Having such diversity means that the virus can tackle things that get in the way of progress, most obviously an immune response; if the response impacts upon the fitness of one sequence, then there's another that is capable of preserving the virus' existence. In order to generate such diversity, a virus must necessarily make mistakes and thus viruses tend to live quite close to the maximum permitted error rate for a particular lifestyle. Too much error, and the virus suffers error catastrophe and becomes extinct, as there are insufficient fit sequences. Too little error though, and sufficient diversity becomes hard to generate.

A paper came out recently describing a variant of Chikungunya virus (CHIKV) with altered levels of fidelity. A CHIKV mutant had previously been isolated by growing the virus in the presence of the antiviral ribavirin, which resulted in a virus with increased fidelity. This virus had a single mutation in the viral polymerase. The authors systematically changed this amino acid and looked at the effect it had. Of the 19 options attempted, 12 viruses were viable.

Figure 1 Mutagenizing position 483 variants allows isolation of mutator variants.
Mutator variants: A. the impact of different amino acids on the susceptibility to ribavirin treatment. B. mutation frequencies of selected variants compared to wild-type virus; G and W result in increased rates of mutation. C. average diversity of confirmed fidelity variants at each point across the genome; anti-mutator variant with a Y results in lower diversity across the genome. D. due to the greater diversity, mutator strains are better able to escape virus neutralisation by antibody (CHK-102).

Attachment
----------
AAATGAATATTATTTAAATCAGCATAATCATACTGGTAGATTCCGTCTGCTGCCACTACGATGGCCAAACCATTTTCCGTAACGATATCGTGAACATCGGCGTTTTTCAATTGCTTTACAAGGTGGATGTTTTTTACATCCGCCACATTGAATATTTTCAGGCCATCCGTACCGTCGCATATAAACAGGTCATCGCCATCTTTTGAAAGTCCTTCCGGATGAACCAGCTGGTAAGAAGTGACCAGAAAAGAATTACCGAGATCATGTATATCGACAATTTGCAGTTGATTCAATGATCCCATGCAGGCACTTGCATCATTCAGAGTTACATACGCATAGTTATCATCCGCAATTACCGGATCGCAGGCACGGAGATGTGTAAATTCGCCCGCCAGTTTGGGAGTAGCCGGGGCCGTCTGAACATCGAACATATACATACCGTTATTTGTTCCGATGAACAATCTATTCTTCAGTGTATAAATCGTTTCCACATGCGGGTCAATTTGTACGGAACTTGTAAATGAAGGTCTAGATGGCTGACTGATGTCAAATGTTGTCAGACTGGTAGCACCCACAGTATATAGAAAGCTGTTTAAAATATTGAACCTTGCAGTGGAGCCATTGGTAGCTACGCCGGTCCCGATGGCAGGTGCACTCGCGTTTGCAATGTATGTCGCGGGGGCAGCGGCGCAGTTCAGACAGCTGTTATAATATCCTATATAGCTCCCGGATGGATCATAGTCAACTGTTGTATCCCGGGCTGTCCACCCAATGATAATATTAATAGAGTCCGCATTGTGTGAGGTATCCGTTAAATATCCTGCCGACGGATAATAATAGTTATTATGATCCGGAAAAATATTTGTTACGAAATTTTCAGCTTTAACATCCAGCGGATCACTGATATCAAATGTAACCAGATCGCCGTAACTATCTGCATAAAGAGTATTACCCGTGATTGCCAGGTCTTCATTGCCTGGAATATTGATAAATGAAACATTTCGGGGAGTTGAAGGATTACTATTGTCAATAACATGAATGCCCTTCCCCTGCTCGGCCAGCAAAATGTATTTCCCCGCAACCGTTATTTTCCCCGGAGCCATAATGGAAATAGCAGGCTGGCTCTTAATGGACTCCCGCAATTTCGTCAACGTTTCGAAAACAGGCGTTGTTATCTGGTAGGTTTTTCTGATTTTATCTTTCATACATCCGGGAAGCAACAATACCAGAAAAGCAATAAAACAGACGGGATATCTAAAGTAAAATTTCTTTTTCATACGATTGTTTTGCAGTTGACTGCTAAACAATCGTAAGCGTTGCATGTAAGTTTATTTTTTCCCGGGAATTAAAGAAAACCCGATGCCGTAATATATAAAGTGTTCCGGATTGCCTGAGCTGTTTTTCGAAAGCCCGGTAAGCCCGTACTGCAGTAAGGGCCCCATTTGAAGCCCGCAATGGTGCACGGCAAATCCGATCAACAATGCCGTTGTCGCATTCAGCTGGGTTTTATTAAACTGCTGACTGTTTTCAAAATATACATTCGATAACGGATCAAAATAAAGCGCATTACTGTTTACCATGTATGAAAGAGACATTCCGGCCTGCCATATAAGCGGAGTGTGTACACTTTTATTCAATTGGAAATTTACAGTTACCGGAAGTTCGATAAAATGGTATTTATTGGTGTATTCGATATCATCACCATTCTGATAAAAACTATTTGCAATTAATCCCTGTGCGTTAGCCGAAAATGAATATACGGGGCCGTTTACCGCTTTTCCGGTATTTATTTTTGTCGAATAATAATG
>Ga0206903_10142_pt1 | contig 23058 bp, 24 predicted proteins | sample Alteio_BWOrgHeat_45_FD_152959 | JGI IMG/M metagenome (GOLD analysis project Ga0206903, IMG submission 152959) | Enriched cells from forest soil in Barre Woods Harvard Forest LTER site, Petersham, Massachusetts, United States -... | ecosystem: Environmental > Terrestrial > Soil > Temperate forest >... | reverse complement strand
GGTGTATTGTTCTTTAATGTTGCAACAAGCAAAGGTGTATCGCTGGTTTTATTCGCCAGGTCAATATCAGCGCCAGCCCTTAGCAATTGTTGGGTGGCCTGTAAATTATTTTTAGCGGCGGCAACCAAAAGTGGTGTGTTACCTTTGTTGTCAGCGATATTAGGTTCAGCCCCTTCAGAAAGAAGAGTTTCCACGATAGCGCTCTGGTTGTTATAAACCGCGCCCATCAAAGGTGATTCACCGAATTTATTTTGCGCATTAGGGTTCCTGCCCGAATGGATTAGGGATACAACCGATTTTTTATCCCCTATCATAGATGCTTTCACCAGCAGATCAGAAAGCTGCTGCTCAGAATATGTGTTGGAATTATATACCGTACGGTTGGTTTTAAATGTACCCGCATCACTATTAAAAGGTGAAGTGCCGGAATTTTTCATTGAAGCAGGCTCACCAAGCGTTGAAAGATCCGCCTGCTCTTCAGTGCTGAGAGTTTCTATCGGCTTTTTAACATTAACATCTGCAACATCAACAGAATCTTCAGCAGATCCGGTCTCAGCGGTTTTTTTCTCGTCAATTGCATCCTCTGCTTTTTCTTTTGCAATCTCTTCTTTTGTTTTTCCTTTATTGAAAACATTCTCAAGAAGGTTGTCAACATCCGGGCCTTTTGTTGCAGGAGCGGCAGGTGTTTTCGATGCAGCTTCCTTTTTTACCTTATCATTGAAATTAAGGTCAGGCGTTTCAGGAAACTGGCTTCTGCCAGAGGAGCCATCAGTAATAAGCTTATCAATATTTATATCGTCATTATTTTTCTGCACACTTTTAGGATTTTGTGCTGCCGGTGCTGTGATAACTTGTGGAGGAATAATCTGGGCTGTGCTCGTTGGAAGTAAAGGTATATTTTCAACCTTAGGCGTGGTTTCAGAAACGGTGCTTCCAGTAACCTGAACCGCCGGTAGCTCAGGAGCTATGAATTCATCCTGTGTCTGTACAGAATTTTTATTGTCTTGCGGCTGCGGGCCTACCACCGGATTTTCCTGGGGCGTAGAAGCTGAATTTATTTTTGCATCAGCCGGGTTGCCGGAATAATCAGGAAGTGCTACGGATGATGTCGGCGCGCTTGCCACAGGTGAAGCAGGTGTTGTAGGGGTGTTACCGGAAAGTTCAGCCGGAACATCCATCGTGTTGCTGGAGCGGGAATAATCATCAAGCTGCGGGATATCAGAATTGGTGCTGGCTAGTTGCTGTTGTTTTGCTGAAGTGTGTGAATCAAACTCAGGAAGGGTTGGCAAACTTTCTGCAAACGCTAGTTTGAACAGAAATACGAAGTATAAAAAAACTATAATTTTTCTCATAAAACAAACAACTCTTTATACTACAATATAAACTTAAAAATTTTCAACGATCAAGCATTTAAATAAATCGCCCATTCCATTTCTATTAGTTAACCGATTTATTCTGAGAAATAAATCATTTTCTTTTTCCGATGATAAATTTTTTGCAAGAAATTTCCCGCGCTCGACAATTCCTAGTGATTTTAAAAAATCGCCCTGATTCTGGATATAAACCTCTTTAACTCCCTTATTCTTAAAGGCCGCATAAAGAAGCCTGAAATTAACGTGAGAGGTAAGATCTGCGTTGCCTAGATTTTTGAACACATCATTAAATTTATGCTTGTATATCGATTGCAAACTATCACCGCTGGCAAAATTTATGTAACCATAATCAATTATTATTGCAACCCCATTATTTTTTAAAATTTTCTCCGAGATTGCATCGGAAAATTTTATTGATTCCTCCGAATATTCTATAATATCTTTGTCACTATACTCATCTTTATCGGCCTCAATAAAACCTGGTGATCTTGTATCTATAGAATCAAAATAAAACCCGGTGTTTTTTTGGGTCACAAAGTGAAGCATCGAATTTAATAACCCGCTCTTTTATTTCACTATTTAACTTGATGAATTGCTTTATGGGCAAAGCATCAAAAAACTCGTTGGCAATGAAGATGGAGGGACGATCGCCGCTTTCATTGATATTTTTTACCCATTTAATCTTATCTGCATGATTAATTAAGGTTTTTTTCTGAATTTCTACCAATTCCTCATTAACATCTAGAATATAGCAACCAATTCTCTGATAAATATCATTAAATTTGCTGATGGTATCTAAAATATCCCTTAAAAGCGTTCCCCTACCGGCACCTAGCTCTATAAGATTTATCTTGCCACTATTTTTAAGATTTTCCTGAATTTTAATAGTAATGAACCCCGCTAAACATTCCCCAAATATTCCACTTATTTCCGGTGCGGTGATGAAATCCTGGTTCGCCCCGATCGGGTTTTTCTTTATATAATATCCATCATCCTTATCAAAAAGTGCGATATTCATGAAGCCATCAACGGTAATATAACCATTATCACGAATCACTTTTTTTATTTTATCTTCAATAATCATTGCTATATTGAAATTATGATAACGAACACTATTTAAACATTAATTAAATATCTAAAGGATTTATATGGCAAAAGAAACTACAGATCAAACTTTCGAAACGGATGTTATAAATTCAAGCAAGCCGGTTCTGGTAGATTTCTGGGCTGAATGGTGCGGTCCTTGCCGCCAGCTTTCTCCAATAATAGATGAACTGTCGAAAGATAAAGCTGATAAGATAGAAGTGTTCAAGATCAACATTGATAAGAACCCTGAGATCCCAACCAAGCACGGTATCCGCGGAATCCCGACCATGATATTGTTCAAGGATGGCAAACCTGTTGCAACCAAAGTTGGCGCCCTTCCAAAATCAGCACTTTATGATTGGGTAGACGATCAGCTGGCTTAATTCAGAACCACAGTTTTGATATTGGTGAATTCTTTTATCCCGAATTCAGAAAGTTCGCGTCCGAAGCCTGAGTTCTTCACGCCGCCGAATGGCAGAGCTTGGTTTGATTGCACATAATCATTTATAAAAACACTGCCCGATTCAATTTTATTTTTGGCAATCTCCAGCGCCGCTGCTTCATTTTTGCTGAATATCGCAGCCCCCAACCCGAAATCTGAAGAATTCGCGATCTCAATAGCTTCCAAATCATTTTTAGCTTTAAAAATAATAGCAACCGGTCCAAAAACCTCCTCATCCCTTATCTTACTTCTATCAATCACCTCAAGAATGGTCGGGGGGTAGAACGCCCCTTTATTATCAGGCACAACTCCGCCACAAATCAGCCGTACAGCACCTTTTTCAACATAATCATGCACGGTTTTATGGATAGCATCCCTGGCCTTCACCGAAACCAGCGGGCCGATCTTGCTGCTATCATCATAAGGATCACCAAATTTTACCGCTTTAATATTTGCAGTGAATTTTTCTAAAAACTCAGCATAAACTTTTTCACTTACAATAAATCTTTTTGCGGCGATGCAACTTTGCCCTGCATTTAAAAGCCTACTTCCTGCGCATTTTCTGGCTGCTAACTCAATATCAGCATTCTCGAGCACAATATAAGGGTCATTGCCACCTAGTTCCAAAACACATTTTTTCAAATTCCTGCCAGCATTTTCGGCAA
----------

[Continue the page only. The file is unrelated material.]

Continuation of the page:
If these viruses have altered fidelity, then they should have different sensitivities to ribavirin, and indeed some viruses were less sensitive to ribavirin (antimutator strains) whereas some were more sensitive to ribavirin (putative mutator strains). When they checked for sequence diversity, they found a matching trend that sensitivity to ribavirin correlated with diversity, i.e. mutator viruses that make mistakes are susceptible to the treatment. A more highly mutated genome would in theory result in more non-viable/unfit genomes, and indeed they found that the progeny virus population of mutator strains was less infectious, even though their replication in mammalian cells was largely unaffected. When they injected some of the viruses into mice, there was a correlation between the frequency of mutation and viral loads. In line with the in vitro data, the mouse model revealed a decrease in pathogenicity associated with the increased error rates of mutator strains.